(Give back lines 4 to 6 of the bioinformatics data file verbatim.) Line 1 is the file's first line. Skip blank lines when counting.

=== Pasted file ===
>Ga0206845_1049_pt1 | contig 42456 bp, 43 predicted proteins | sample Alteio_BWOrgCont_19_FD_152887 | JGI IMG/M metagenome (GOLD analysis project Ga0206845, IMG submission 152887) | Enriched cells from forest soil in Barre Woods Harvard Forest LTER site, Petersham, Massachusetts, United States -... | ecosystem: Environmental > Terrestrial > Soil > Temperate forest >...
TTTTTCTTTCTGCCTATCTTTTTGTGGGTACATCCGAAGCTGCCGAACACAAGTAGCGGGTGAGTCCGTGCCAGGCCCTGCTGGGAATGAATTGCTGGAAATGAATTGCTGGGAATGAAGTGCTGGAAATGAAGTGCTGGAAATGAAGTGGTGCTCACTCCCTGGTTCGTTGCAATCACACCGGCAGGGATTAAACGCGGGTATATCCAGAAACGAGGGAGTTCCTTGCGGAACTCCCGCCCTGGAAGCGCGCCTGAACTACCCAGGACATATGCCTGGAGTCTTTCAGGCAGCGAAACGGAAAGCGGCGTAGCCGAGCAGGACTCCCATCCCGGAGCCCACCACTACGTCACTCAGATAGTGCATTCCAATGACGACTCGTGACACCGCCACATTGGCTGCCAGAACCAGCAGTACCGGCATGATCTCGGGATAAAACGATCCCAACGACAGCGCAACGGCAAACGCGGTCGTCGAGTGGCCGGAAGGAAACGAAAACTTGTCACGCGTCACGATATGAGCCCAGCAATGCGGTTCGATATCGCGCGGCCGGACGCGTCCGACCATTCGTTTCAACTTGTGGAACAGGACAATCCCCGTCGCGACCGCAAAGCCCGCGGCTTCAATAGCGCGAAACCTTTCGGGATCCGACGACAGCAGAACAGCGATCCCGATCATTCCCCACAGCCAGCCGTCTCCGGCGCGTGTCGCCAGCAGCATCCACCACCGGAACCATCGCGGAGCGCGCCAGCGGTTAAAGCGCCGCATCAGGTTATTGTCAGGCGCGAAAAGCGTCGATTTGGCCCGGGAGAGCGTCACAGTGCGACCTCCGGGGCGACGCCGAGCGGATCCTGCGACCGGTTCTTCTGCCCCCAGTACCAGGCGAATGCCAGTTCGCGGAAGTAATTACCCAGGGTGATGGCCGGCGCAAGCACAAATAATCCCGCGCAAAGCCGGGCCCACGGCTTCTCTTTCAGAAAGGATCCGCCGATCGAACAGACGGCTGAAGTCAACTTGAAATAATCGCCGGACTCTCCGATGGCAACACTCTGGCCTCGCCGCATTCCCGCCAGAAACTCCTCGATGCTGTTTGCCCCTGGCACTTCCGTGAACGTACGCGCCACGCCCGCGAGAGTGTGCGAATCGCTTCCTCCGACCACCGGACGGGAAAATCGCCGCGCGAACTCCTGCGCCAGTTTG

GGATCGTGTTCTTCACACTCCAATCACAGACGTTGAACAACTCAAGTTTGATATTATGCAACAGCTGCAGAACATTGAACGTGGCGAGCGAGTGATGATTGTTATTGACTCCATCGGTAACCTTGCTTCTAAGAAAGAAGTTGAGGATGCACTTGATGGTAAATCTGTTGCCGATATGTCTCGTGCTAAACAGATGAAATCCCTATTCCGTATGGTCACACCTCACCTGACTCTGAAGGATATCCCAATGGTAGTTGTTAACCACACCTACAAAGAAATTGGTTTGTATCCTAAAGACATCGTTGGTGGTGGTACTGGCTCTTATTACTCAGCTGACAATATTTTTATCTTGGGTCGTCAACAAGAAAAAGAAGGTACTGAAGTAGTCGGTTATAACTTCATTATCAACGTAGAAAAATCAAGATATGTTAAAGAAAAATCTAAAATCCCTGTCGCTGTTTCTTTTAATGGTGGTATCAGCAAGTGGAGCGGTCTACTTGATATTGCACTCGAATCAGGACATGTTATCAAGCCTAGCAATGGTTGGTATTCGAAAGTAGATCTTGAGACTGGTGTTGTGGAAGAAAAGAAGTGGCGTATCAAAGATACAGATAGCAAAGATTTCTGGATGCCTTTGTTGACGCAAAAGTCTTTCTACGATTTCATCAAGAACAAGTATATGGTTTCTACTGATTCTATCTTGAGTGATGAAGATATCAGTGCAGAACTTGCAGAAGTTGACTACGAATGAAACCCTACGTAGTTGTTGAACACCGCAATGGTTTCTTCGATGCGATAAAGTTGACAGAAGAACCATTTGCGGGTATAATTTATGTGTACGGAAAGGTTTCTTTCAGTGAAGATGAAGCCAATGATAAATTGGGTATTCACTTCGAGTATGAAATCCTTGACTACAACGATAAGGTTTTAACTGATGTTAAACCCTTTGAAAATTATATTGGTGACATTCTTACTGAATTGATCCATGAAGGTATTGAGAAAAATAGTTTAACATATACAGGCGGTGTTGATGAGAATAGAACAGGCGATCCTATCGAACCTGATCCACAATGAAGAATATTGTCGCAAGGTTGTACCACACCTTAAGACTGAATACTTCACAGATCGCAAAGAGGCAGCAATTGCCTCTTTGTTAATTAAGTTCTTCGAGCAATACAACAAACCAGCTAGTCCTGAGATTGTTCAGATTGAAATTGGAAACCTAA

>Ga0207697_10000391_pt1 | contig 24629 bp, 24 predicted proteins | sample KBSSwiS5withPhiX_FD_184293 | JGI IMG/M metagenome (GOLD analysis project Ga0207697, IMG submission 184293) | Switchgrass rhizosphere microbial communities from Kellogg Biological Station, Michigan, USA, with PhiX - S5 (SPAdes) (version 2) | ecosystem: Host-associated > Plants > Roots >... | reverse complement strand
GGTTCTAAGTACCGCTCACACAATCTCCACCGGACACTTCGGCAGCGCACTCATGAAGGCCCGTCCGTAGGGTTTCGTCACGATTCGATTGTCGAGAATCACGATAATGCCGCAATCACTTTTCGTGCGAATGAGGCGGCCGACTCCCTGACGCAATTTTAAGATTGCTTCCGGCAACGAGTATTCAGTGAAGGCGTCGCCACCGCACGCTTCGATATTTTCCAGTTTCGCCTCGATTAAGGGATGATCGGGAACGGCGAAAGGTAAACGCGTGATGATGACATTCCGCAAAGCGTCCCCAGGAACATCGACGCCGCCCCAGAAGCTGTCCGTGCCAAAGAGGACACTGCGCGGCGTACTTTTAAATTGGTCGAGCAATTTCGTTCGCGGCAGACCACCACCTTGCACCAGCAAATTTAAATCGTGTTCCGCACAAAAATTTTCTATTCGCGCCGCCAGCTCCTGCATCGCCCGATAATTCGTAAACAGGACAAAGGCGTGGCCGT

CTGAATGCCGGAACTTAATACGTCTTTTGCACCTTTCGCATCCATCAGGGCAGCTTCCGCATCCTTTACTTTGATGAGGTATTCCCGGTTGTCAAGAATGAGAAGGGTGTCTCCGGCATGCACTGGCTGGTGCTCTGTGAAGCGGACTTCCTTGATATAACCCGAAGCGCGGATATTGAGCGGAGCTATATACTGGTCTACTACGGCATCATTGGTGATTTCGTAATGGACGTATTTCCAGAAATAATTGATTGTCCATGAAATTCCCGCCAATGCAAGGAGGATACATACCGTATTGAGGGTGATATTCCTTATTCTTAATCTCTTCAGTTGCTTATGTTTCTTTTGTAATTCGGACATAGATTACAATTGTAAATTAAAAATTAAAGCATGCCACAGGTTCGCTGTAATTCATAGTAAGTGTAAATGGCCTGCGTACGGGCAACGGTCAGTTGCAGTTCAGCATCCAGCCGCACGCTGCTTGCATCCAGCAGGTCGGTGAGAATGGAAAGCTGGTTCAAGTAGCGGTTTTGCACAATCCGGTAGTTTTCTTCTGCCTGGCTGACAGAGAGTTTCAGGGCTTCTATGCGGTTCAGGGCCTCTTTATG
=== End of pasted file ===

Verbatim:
>Ga0207697_10000391_pt1 | contig 24629 bp, 24 predicted proteins | sample KBSSwiS5withPhiX_FD_184293 | JGI IMG/M metagenome (GOLD analysis project Ga0207697, IMG submission 184293) | Switchgrass rhizosphere microbial communities from Kellogg Biological Station, Michigan, USA, with PhiX - S5 (SPAdes) (version 2) | ecosystem: Host-associated > Plants > Roots >... | reverse complement strand
GGTTCTAAGTACCGCTCACACAATCTCCACCGGACACTTCGGCAGCGCACTCATGAAGGCCCGTCCGTAGGGTTTCGTCACGATTCGATTGTCGAGAATCACGATAATGCCGCAATCACTTTTCGTGCGAATGAGGCGGCCGACTCCCTGACGCAATTTTAAGATTGCTTCCGGCAACGAGTATTCAGTGAAGGCGTCGCCACCGCACGCTTCGATATTTTCCAGTTTCGCCTCGATTAAGGGATGATCGGGAACGGCGAAAGGTAAACGCGTGATGATGACATTCCGCAAAGCGTCCCCAGGAACATCGACGCCGCCCCAGAAGCTGTCCGTGCCAAAGAGGACACTGCGCGGCGTACTTTTAAATTGGTCGAGCAATTTCGTTCGCGGCAGACCACCACCTTGCACCAGCAAATTTAAATCGTGTTCCGCACAAAAATTTTCTATTCGCGCCGCCAGCTCCTGCATCGCCCGATAATTCGTAAACAGGACAAAGGCGTGGCCGT

CTGAATGCCGGAACTTAATACGTCTTTTGCACCTTTCGCATCCATCAGGGCAGCTTCCGCATCCTTTACTTTGATGAGGTATTCCCGGTTGTCAAGAATGAGAAGGGTGTCTCCGGCATGCACTGGCTGGTGCTCTGTGAAGCGGACTTCCTTGATATAACCCGAAGCGCGGATATTGAGCGGAGCTATATACTGGTCTACTACGGCATCATTGGTGATTTCGTAATGGACGTATTTCCAGAAATAATTGATTGTCCATGAAATTCCCGCCAATGCAAGGAGGATACATACCGTATTGAGGGTGATATTCCTTATTCTTAATCTCTTCAGTTGCTTATGTTTCTTTTGTAATTCGGACATAGATTACAATTGTAAATTAAAAATTAAAGCATGCCACAGGTTCGCTGTAATTCATAGTAAGTGTAAATGGCCTGCGTACGGGCAACGGTCAGTTGCAGTTCAGCATCCAGCCGCACGCTGCTTGCATCCAGCAGGTCGGTGAGAATGGAAAGCTGGTTCAAGTAGCGGTTTTGCACAATCCGGTAGTTTTCTTCTGCCTGGCTGACAGAGAGTTTCAGGGCTTCTATGCGGTTCAGGGCCTCTTTATG